Security Watch

Anonymous? We Know Who You Are

Anonymity systems may not be so anonymous, after all. Plus: Google and Symantec screw up; hacker gets jail time; village wants to digitally disappear.

Steven J. Murdoch has published an extremely interesting paper as part of a dissertation for his work at the University of Cambridge. He has examined the use of covert channels and how they can be detected. In particular, Murdoch has looked at anonymity systems, or systems intended to hide your identity, and suggests ways in which it may be possible to glean valuable information simply from observation.

The bottom line: While an anonymity system may hide your actions from trivial or even traditional examination, it may not provide the level of anonymity you believe it does if scrutinized seriously. Further, while many such systems use covert channels -- or channels other than those expected -- to communicate, those methods may not always work. If the protocol the covert channel alleges to be safe is fully examined, covert transmissions may stand out as non-standard. Murdoch's paper is well worth the read.

Google Does Unintended Evil to Gmail Accounts
An unknown number of Google Gmail subscribers were surprised to find their accounts disabled and mail to them was being bounced, according to this report from NetworkWorld. Google admitted that there had been a problem in its method of rooting out spammers and that it had mistakenly disabled accounts of innocent individuals. The company said that the problem had been corrected and users should not have lost any existing mail.

If the accounts were disabled, then it is unlikely any messages sent during that time would be resent. However, you have to remember: You get what you paid for! As a free service, you’re accepting whatever is given you for free. Buyer beware.

Oops! Symantec Files Cybersitter Under Malware
In the third such event in 2007, Norton Internet Security has identified as malware a program that prohibits Internet access in order to protect children. The program this time was Solid Oak’s CyberSitter. In doing so, the NIS action disabled Internet access on the affected systems. (See's report here.)

Solid Oak was very upset, as Symantec had told the company that Symantec would field customer inquiries via a support number. That number appeared not to be functioning and nstead, customers were sent to an online support forum. The fix was to temporarily disable NIS, get an update from Symantec, and start NIS again.

The problem appears to stem from attempts by Symantec to identify “parental control” software programs. In this case, as the program was being reclassified as a “parental control,” it was first tagged as malware, which either deleted or quarantined it.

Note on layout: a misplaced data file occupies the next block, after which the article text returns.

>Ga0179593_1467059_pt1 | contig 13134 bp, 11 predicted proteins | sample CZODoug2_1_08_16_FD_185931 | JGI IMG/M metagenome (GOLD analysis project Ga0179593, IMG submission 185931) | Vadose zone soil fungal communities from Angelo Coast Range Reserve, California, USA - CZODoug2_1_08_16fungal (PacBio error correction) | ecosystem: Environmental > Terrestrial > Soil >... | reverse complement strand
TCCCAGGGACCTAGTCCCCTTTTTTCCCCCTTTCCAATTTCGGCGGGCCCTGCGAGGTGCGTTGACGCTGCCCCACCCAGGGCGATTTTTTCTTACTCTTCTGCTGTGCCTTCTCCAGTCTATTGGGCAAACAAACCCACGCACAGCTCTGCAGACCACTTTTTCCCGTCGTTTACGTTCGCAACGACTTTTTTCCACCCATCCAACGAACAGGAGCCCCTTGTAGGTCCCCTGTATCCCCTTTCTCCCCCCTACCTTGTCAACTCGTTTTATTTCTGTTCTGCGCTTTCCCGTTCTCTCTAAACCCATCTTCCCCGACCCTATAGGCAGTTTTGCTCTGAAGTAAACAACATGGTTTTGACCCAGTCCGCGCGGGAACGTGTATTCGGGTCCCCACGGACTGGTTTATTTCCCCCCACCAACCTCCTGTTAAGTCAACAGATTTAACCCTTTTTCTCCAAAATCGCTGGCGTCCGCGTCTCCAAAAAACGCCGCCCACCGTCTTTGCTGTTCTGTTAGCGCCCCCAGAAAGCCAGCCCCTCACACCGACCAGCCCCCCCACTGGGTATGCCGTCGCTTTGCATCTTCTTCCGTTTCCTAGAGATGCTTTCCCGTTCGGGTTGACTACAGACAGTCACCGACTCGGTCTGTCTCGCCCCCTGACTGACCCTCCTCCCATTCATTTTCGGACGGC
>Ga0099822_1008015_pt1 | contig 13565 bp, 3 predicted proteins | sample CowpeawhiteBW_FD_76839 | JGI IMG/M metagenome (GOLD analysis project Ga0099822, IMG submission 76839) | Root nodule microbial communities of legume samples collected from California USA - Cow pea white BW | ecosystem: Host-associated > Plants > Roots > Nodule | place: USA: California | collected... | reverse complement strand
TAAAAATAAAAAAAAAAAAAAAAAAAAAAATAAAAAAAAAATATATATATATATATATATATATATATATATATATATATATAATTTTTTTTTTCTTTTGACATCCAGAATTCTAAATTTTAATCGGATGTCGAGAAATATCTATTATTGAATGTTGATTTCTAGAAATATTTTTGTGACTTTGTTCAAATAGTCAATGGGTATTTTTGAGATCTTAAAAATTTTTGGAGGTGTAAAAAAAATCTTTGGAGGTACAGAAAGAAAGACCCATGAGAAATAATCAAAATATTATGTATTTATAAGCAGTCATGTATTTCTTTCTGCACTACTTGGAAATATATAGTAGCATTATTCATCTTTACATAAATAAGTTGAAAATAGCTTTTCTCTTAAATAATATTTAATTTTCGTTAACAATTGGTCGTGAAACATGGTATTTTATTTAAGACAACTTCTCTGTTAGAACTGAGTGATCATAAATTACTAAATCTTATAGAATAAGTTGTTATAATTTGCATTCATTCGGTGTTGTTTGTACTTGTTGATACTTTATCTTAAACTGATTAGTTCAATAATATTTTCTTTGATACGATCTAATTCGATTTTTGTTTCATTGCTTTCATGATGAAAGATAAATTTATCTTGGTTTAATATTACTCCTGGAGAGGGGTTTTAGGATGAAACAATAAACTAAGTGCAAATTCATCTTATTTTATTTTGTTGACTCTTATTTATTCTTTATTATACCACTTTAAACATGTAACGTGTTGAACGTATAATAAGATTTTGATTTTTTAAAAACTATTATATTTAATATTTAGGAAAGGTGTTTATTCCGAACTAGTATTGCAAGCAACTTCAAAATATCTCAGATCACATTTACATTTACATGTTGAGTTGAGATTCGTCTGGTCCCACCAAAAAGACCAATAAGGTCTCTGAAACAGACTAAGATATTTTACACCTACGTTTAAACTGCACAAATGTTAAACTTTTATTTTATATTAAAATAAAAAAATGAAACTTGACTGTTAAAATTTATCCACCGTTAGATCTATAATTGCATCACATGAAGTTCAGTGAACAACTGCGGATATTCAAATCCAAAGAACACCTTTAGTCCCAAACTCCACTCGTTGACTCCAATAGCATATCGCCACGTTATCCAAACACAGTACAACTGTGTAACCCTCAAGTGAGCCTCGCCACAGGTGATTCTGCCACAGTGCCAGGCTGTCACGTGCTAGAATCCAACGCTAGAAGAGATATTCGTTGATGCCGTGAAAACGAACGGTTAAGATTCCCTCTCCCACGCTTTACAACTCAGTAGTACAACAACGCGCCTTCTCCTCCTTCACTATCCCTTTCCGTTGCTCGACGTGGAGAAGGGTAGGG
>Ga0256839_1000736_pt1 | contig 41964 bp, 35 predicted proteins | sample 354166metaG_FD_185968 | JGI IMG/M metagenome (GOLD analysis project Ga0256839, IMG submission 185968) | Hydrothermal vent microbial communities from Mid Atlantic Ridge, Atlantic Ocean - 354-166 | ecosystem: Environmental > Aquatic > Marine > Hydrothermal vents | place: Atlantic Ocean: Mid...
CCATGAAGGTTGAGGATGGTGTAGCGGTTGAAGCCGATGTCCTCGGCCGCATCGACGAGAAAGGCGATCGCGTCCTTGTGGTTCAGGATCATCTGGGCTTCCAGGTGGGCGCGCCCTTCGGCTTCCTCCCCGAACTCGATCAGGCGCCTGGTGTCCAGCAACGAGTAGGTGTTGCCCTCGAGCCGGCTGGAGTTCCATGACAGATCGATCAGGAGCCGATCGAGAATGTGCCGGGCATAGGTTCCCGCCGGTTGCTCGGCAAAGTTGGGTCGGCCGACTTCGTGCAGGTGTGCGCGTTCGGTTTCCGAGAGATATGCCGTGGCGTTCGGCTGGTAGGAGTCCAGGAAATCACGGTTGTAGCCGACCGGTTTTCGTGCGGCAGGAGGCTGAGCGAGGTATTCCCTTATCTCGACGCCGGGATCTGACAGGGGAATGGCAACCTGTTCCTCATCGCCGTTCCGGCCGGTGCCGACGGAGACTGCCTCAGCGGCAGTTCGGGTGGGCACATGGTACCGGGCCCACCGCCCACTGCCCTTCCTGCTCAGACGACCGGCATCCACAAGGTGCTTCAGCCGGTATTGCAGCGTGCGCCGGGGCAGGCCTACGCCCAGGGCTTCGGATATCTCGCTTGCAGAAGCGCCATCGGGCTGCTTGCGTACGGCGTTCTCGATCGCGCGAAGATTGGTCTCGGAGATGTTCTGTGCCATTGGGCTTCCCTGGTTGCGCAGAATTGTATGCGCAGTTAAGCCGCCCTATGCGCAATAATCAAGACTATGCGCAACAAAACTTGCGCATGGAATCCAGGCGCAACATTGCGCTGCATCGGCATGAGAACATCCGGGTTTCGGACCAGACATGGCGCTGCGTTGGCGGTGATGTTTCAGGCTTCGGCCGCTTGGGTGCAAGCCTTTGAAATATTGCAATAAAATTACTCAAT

Aggie Gets Five for Hacking
Luis Castillo, a 23 year-old graduate of Texas A&M, hacked into the school’s computers and obtained the user IDs and password for more than 133,000 students, according to this Associated Press report. Castillo admitted to breaking into the systems and has been sentenced to five months of prison and five months home detention. He was also ordered to reimburse the University for more than $65,000 in expenses investigating the crime.

Considering he faced 5 years of prison, this sentence seems light.

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Road to Nowhere
Here's an interesting security problem of another sort: Barrow Gurney, a small town in the south west of England, has asked Tele Atlas to take the town and its roads off the maps that supply data to GPS navigation systems (read the story here). The town says its roads are inadequate for large truck traffic, yet drivers have no idea until they are passing through the town.

More than 15,000 vehicles per day pass through Barrow Gurney despite the fact its roads aren’t even paved. Anyone who’s ever asked his GPS nav to show the shortest route has likely ended up on a road they wished they’d never seen. Unfortunately, despite a fair amount of metadata on some of the more sophisticated systems, the data can often be incomplete or downright inaccurate.

It's extremely unlikely, if not impossible, to take a town and/or its roads off the GPS system but there is a way of usually avoiding such roads. Most systems provide the fastest route by virtue of the speed limits on the roads. By asking for the fastest route, you’re far more likely to stay on more substantial roads.

About the Author

Russ Cooper is a senior information security analyst with Verizon Business, Inc. He's also founder and editor of NTBugtraq,, one of the industry's most influential mailing lists dedicated to Microsoft security. One of the world's most-recognized security experts, he's often quoted by major media outlets on security issues.

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